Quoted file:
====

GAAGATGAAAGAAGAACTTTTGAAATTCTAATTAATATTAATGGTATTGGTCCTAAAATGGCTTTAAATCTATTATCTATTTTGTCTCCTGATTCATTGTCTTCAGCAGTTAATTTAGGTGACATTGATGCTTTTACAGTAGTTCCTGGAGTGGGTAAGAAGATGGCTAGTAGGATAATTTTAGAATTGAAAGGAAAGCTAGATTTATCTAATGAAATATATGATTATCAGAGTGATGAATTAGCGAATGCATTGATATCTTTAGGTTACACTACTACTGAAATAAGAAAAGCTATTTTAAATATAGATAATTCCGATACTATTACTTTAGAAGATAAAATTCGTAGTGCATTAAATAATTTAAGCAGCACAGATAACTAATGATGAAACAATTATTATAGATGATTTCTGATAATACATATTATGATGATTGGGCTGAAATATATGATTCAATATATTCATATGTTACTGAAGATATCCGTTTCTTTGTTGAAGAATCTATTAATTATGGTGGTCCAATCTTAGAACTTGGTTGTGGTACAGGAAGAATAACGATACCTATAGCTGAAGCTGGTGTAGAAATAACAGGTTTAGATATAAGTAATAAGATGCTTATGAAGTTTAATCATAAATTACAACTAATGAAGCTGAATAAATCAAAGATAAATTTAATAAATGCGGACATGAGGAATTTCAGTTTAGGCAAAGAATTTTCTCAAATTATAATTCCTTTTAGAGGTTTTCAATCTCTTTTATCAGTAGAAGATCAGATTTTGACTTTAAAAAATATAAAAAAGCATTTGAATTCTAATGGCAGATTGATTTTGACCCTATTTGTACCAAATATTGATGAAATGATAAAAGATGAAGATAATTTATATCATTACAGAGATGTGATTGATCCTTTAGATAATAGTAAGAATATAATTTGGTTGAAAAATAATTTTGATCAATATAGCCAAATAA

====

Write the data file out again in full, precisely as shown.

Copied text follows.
GAAGATGAAAGAAGAACTTTTGAAATTCTAATTAATATTAATGGTATTGGTCCTAAAATGGCTTTAAATCTATTATCTATTTTGTCTCCTGATTCATTGTCTTCAGCAGTTAATTTAGGTGACATTGATGCTTTTACAGTAGTTCCTGGAGTGGGTAAGAAGATGGCTAGTAGGATAATTTTAGAATTGAAAGGAAAGCTAGATTTATCTAATGAAATATATGATTATCAGAGTGATGAATTAGCGAATGCATTGATATCTTTAGGTTACACTACTACTGAAATAAGAAAAGCTATTTTAAATATAGATAATTCCGATACTATTACTTTAGAAGATAAAATTCGTAGTGCATTAAATAATTTAAGCAGCACAGATAACTAATGATGAAACAATTATTATAGATGATTTCTGATAATACATATTATGATGATTGGGCTGAAATATATGATTCAATATATTCATATGTTACTGAAGATATCCGTTTCTTTGTTGAAGAATCTATTAATTATGGTGGTCCAATCTTAGAACTTGGTTGTGGTACAGGAAGAATAACGATACCTATAGCTGAAGCTGGTGTAGAAATAACAGGTTTAGATATAAGTAATAAGATGCTTATGAAGTTTAATCATAAATTACAACTAATGAAGCTGAATAAATCAAAGATAAATTTAATAAATGCGGACATGAGGAATTTCAGTTTAGGCAAAGAATTTTCTCAAATTATAATTCCTTTTAGAGGTTTTCAATCTCTTTTATCAGTAGAAGATCAGATTTTGACTTTAAAAAATATAAAAAAGCATTTGAATTCTAATGGCAGATTGATTTTGACCCTATTTGTACCAAATATTGATGAAATGATAAAAGATGAAGATAATTTATATCATTACAGAGATGTGATTGATCCTTTAGATAATAGTAAGAATATAATTTGGTTGAAAAATAATTTTGATCAATATAGCCAAATAA